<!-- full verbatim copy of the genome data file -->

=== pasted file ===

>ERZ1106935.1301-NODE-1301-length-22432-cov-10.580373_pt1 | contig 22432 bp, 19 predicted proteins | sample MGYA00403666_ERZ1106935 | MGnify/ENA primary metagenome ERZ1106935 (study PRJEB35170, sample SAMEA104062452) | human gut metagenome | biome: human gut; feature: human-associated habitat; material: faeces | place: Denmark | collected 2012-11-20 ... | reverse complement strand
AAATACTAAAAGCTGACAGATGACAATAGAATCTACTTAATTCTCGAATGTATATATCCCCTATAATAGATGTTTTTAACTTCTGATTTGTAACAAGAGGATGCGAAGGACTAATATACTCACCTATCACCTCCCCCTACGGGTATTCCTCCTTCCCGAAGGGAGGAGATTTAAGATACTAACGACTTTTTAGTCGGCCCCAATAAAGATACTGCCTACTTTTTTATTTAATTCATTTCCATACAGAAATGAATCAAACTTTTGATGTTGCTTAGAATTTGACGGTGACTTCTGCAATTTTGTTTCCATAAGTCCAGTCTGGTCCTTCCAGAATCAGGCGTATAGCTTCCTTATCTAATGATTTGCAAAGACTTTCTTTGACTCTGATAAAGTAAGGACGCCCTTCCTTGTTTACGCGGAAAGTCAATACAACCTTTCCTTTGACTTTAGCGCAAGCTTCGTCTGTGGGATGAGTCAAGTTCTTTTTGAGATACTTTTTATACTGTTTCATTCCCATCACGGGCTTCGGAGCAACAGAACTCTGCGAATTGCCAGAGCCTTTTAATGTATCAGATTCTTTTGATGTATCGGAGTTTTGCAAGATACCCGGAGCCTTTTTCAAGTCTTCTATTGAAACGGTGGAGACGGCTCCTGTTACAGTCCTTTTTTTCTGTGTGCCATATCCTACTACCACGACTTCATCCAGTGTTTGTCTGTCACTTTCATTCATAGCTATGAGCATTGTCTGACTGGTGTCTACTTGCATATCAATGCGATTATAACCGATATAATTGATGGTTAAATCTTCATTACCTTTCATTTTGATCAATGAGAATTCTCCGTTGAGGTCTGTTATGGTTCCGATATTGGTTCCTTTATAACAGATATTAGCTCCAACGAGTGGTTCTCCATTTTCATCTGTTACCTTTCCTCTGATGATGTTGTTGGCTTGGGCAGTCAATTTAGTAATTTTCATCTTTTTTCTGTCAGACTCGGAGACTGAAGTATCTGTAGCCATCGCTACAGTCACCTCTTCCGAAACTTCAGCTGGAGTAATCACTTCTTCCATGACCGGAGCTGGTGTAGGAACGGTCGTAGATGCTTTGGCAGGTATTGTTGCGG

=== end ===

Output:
>ERZ1106935.1301-NODE-1301-length-22432-cov-10.580373_pt1 | contig 22432 bp, 19 predicted proteins | sample MGYA00403666_ERZ1106935 | MGnify/ENA primary metagenome ERZ1106935 (study PRJEB35170, sample SAMEA104062452) | human gut metagenome | biome: human gut; feature: human-associated habitat; material: faeces | place: Denmark | collected 2012-11-20 ... | reverse complement strand
AAATACTAAAAGCTGACAGATGACAATAGAATCTACTTAATTCTCGAATGTATATATCCCCTATAATAGATGTTTTTAACTTCTGATTTGTAACAAGAGGATGCGAAGGACTAATATACTCACCTATCACCTCCCCCTACGGGTATTCCTCCTTCCCGAAGGGAGGAGATTTAAGATACTAACGACTTTTTAGTCGGCCCCAATAAAGATACTGCCTACTTTTTTATTTAATTCATTTCCATACAGAAATGAATCAAACTTTTGATGTTGCTTAGAATTTGACGGTGACTTCTGCAATTTTGTTTCCATAAGTCCAGTCTGGTCCTTCCAGAATCAGGCGTATAGCTTCCTTATCTAATGATTTGCAAAGACTTTCTTTGACTCTGATAAAGTAAGGACGCCCTTCCTTGTTTACGCGGAAAGTCAATACAACCTTTCCTTTGACTTTAGCGCAAGCTTCGTCTGTGGGATGAGTCAAGTTCTTTTTGAGATACTTTTTATACTGTTTCATTCCCATCACGGGCTTCGGAGCAACAGAACTCTGCGAATTGCCAGAGCCTTTTAATGTATCAGATTCTTTTGATGTATCGGAGTTTTGCAAGATACCCGGAGCCTTTTTCAAGTCTTCTATTGAAACGGTGGAGACGGCTCCTGTTACAGTCCTTTTTTTCTGTGTGCCATATCCTACTACCACGACTTCATCCAGTGTTTGTCTGTCACTTTCATTCATAGCTATGAGCATTGTCTGACTGGTGTCTACTTGCATATCAATGCGATTATAACCGATATAATTGATGGTTAAATCTTCATTACCTTTCATTTTGATCAATGAGAATTCTCCGTTGAGGTCTGTTATGGTTCCGATATTGGTTCCTTTATAACAGATATTAGCTCCAACGAGTGGTTCTCCATTTTCATCTGTTACCTTTCCTCTGATGATGTTGTTGGCTTGGGCAGTCAATTTAGTAATTTTCATCTTTTTTCTGTCAGACTCGGAGACTGAAGTATCTGTAGCCATCGCTACAGTCACCTCTTCCGAAACTTCAGCTGGAGTAATCACTTCTTCCATGACCGGAGCTGGTGTAGGAACGGTCGTAGATGCTTTGGCAGGTATTGTTGCGG